consider myself to be very informed about my medical care, maybe even hyper-informed. I often joke about being an amateur cardiologist. Nowhere am I more careful than in the drugs I take. After all, a drug that most people tolerate well--beta blockers--nearly killed me. I pay very close attention now.
I have become a stickler for knowing what goes into me, what it does, what its side effects are and whether it might react with another medication I'm on--whether it's a supplement or a drug. That includes herbs. I strongly suggest you become a stickler, too.
Even paying attention, you can miss things. I've been spending a lot of time out in the garden lately, and so I was surprised to find out that one of my medications has a side effect even I didn't know about. Diltiazem, a calcium channel blocker, can makes you sensitive to sunlight. And I take a massive dose of that stuff daily. It's not so bad that I can't go outside, but if I'm not careful I can get a rashy burn pretty easily. What's embarrassing for me is that it's a common and known side effect, and I completely missed it somehow. Point being: Pay attention, no matter how much you think you know.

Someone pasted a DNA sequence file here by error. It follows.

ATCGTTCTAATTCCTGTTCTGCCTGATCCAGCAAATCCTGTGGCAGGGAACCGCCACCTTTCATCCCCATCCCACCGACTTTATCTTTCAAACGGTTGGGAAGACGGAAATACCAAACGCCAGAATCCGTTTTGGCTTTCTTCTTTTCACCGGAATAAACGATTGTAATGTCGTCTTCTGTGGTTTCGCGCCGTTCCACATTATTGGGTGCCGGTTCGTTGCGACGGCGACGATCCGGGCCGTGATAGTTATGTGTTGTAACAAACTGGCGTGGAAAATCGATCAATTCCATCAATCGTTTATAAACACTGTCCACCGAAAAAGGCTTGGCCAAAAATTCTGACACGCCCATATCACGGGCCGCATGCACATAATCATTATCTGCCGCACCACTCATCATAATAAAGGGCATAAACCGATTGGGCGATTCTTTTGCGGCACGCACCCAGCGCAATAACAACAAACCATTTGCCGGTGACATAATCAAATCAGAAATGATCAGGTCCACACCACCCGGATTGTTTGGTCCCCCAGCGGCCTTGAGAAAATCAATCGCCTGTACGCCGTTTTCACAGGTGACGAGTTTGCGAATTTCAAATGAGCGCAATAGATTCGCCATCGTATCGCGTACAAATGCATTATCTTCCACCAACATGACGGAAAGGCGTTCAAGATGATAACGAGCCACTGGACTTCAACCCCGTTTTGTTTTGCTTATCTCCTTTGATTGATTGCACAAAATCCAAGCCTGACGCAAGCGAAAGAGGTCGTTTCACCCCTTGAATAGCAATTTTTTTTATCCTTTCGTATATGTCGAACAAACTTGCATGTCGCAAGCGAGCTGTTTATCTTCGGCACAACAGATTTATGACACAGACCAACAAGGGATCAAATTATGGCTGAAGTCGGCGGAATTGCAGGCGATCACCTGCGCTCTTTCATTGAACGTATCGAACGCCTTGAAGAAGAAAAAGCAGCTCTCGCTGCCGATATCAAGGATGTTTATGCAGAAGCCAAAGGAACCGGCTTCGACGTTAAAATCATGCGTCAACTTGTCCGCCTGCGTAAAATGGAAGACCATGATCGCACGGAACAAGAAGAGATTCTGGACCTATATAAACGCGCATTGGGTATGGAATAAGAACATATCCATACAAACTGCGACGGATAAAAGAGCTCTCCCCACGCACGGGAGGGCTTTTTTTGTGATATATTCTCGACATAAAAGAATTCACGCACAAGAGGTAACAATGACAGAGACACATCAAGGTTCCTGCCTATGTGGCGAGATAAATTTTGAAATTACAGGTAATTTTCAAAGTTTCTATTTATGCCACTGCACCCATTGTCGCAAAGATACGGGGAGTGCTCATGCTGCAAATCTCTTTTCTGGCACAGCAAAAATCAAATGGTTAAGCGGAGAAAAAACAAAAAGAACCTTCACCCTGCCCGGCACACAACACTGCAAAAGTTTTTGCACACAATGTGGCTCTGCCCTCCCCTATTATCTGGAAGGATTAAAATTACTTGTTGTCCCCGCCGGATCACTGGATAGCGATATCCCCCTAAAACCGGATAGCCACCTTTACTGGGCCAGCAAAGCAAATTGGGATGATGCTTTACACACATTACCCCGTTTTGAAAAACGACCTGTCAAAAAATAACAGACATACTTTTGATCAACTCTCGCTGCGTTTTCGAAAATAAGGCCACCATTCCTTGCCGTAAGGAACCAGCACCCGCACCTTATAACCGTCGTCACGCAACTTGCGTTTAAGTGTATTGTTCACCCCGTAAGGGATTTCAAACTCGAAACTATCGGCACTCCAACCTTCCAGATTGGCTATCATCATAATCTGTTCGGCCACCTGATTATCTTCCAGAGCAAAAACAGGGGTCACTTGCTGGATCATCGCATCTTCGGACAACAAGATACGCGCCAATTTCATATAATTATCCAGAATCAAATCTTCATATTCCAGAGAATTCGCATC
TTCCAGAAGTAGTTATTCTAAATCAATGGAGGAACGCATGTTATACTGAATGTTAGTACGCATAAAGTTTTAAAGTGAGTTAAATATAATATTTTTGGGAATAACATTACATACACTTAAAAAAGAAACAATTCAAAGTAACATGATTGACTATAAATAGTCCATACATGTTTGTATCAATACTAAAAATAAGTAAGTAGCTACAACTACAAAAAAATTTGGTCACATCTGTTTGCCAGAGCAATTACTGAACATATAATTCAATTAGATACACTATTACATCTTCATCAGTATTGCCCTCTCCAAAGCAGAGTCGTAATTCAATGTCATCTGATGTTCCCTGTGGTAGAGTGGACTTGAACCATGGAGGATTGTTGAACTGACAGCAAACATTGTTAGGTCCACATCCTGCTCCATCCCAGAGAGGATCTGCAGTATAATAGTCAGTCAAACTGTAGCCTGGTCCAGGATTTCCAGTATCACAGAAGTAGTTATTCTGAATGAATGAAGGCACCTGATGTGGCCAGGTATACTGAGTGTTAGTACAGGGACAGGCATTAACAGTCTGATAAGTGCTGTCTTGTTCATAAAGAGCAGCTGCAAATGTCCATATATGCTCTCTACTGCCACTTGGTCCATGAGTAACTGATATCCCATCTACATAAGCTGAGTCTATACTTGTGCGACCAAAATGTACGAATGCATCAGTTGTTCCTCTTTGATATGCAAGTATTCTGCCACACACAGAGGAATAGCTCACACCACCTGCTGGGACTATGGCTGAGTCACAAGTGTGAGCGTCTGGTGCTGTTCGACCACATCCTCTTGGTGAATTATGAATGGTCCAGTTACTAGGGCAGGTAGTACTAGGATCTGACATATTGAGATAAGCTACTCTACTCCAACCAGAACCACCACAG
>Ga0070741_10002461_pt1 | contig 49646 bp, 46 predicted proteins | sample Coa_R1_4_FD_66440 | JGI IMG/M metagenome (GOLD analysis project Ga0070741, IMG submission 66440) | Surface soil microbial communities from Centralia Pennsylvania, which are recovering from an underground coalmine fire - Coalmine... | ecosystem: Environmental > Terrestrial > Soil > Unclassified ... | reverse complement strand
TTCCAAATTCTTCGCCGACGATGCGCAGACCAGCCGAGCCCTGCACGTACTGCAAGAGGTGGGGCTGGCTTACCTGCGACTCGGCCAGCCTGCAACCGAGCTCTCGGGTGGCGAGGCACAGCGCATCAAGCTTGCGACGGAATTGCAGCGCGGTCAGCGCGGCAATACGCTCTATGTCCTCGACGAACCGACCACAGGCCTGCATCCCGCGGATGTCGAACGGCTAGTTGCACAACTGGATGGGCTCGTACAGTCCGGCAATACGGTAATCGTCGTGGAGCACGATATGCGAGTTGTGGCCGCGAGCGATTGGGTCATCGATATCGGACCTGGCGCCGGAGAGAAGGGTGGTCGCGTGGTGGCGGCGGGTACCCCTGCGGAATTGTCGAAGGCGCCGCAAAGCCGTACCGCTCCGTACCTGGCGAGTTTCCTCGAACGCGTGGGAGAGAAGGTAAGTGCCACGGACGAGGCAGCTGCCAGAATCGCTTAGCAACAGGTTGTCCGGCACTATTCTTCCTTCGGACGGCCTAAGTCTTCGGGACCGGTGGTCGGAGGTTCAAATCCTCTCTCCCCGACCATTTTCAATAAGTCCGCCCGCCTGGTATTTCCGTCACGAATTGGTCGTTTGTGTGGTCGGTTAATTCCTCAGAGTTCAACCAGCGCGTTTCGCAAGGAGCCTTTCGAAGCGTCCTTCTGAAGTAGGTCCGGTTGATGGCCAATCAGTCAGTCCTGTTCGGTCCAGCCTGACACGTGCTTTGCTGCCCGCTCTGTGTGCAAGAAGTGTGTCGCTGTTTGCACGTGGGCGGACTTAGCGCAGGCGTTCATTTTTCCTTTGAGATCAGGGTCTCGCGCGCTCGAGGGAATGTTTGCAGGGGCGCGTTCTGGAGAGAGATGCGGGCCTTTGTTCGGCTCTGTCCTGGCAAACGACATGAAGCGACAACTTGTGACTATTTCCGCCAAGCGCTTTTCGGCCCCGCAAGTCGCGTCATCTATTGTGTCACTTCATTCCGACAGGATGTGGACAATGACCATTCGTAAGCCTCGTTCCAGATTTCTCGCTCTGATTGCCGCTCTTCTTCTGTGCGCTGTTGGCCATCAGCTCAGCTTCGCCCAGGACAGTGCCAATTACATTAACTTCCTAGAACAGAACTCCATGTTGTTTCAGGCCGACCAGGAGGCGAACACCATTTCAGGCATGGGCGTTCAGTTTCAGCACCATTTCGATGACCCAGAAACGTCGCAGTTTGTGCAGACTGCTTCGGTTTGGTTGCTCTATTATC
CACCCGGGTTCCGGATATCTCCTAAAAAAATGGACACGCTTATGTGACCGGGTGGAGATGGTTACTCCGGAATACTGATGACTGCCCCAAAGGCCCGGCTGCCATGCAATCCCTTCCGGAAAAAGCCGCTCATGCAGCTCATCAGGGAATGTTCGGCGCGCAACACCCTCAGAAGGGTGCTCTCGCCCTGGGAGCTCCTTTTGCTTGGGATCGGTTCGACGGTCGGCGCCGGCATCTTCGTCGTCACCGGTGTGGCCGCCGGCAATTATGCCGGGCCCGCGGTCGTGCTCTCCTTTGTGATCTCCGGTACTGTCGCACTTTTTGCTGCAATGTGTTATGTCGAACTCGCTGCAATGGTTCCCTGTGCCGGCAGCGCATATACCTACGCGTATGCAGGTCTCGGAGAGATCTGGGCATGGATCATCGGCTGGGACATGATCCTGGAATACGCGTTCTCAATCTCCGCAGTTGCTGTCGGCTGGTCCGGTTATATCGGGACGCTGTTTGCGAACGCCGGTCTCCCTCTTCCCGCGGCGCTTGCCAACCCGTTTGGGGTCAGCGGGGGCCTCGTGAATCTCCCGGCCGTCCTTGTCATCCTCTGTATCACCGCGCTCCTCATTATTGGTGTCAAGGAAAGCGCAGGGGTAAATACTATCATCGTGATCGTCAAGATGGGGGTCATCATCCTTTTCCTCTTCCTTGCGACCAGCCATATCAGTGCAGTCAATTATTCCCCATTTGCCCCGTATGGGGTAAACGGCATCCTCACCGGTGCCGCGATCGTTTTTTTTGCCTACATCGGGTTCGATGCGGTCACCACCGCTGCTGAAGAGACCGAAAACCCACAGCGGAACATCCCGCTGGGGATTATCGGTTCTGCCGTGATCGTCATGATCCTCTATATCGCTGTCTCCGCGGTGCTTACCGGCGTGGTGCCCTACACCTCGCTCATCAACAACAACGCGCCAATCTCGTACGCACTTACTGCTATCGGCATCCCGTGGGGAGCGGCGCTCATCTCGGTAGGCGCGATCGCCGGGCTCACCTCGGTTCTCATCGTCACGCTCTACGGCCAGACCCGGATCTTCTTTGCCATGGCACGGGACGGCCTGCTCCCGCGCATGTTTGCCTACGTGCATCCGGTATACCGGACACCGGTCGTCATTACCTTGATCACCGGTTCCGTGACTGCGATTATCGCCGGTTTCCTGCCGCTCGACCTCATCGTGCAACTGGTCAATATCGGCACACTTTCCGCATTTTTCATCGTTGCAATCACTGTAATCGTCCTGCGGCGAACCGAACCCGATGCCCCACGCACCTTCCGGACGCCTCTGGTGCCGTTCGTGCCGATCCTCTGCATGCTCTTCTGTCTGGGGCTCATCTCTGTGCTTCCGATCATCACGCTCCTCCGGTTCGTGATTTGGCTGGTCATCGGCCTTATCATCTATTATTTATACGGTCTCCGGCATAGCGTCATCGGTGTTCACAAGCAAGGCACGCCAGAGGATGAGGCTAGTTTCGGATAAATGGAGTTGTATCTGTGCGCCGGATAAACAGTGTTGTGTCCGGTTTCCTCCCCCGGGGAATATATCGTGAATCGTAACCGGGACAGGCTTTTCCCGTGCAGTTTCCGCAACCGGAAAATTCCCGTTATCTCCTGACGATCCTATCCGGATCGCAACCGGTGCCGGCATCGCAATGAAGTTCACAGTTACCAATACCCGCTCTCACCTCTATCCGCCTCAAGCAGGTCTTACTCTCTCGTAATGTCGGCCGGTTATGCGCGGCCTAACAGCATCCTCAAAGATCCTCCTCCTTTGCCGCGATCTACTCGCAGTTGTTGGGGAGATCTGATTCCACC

Do your research:
- Read the inserts that come with your medications THOROUGHLY. If you don't understand them, talk with your pharmacist. I've gotten a terrific medical education from pharmacists.
- Track down a Physicians Desk Reference. There should be one at your library. I own a copy, but that's me for ya. :)
- The Internet can be a good source of information as long as you vet your sources. Wikipedia is surprisingly reliable. RXList is also a good resource. Don't believe every random thing you read out there, though.
- The Mayo Clinic has a good set of guidelines for using herbs and supplements. Few people tell their doctors about the supplements or herbs they're taking. You HAVE to tell your doctor what you're taking. Herbs may be "natural," but they may have serious interactions and side effects just like synthetic drugs.
How do you know whether what you're experiencing is a medication side effect or a coincidence? Well, you really don't. But a good rule of thumb is, if nothing else has changed but the onset of a medication, it's probably the medication. If your doctor or pharmacist says it's not a known side effect, well, congratulations! You may have discovered one. Listen to what your body is telling you.
And remember that discontinuing a drug is just like starting a drug; in some situations there can be serious side effects from withdrawal. Don't ever stop taking a drug without talking to a medical professional.